UO students hatch plans for Gateway ecodistrict
By Christina Williams
Sustainable Business Oregon editor
From highly visual renderings like this one showing a walkable neighborhood with lots of green space to complex street plans, University of Oregon students churned out a multitude of ideas for the Gateway ecodistrict. Click through the gallery to see samples of their work.
Five teams of students from the University of Oregon last week presented the results of a semester's worth of work to the team behind the Gateway ecodistrict effort, showing of concepts for a greener, more connected neighborhood.
Gateway, located in east Portland near the intersection of Interstate 84 and I-205, is one of five ecodistrict neighborhoods being nurtured by the Portland Sustainability Institute's pilot ecodistrict project. Ecodistricts are neighborhoods that develop a comprehensive management strategy for attributes such as energy, water, waste, recycling, green infrastructure and mobility.
Nico Larco, associate professor of architecture at the University of Oregon, worked with the institute to develop an opportunity for an interdisciplinary team of students to look at ecodistricts from an urban design perspective.
The project became the topic of a studio class taught by Larco and Kaarin Knudson, a project manager with Eugene-based Rowell Brokaw Architects and an adjunct professor at UO. The class of 17 split into five student teams with expertise including architecture, landscape architecture and urban planning.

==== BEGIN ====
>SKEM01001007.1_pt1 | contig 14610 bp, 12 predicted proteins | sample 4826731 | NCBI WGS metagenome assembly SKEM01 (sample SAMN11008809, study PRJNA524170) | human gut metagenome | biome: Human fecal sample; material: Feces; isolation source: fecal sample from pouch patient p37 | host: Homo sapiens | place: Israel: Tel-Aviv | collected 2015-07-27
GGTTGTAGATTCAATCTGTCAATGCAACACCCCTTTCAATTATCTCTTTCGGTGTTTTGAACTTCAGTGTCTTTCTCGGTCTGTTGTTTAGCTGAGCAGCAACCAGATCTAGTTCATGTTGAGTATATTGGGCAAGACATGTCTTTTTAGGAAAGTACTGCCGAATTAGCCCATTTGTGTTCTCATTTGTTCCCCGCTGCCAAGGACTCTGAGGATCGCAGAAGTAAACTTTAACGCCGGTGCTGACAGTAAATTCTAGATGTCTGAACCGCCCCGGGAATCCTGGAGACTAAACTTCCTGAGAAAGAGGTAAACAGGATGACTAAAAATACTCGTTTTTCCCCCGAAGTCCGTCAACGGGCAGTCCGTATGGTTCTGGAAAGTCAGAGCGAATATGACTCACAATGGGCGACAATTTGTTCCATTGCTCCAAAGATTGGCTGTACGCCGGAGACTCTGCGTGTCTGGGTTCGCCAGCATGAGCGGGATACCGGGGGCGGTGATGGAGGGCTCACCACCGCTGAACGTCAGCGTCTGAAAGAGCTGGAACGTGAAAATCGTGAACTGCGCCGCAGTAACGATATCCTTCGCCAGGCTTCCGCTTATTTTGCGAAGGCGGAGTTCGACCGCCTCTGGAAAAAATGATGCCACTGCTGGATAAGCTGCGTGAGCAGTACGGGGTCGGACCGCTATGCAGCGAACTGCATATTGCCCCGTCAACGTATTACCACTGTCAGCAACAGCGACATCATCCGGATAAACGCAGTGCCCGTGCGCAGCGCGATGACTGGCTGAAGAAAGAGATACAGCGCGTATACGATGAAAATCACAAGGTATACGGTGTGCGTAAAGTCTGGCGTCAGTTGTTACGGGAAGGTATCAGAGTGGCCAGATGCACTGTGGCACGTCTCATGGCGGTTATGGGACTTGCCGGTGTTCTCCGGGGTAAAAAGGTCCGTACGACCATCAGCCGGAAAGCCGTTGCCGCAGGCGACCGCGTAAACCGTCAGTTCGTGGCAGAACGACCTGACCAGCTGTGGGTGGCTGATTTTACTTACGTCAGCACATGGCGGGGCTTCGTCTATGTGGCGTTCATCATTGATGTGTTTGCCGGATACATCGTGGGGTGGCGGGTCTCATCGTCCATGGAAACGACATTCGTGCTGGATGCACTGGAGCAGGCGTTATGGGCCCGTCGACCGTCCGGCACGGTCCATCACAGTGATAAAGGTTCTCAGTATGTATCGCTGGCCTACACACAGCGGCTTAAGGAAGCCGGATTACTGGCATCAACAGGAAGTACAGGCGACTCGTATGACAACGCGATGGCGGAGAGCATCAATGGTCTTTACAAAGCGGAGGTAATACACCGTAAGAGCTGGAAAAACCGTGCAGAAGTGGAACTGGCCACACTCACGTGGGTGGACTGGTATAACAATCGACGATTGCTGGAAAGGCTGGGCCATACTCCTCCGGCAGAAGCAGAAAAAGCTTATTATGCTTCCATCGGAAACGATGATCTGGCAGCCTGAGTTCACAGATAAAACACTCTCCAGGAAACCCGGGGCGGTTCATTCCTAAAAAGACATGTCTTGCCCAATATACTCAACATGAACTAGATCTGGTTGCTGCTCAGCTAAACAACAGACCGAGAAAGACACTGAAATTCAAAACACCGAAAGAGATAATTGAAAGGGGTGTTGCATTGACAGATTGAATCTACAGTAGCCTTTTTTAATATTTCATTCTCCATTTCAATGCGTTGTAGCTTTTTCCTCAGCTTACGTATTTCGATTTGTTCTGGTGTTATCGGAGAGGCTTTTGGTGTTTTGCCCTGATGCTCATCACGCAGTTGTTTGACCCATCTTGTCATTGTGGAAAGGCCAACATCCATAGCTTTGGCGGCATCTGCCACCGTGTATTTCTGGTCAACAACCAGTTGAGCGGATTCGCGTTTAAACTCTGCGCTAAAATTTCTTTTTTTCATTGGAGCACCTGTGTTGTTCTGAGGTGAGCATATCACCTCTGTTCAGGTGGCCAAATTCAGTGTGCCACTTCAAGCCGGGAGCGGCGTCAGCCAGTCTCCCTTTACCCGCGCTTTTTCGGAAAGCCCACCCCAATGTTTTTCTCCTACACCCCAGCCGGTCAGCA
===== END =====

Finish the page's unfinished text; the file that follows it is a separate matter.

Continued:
Students started the semester meeting with the ecodistrict's steering committee and experts on the area from SERA Architects and the Portland Development Commission.
"We heard a whole lot of 'We don't want to be the Pearl,'" Larco said.
Larco said the site is challenging — a fragmented network of streets, a heavy emphasis on car-dependent retail development, a lack of green space were just a few of Gateway's issues — but that the challenge energized the students.
"They did a fantastic job of taking what we told them and making it into something," said Colleen Gifford, president of ABC Sustainable Solutions and chairwoman of the Gateway Eco District official steering committee. "I could take something from each presentation and see a beautiful Gateway."
Student work focused on planning for better street connectivity and more support for pedestrian and bike travel. The plans incorporated stormwater treatment ideas into green space, for example one called for a park pond to double as a stormwater collector for the neighborhood. And to create an identity for the neighborhood, one called for an international marketplace that would leverage Gateway's diversity — some 77 different languages are spoken on its streets — to create a central gathering place.
Gifford said she was inspired by the designs and renderings and will be presenting some of the ideas to Mayor Sam Adams in an upcoming meeting about the ecodistrict's progress.
"I hope the city will pay attention to what we're saying and what we're seeing," Gifford said.
Knudson will be leading a presentation of the student's work at this year's EcoDistrict Summit in October, an event put on by the Portland Sustainability Institute.
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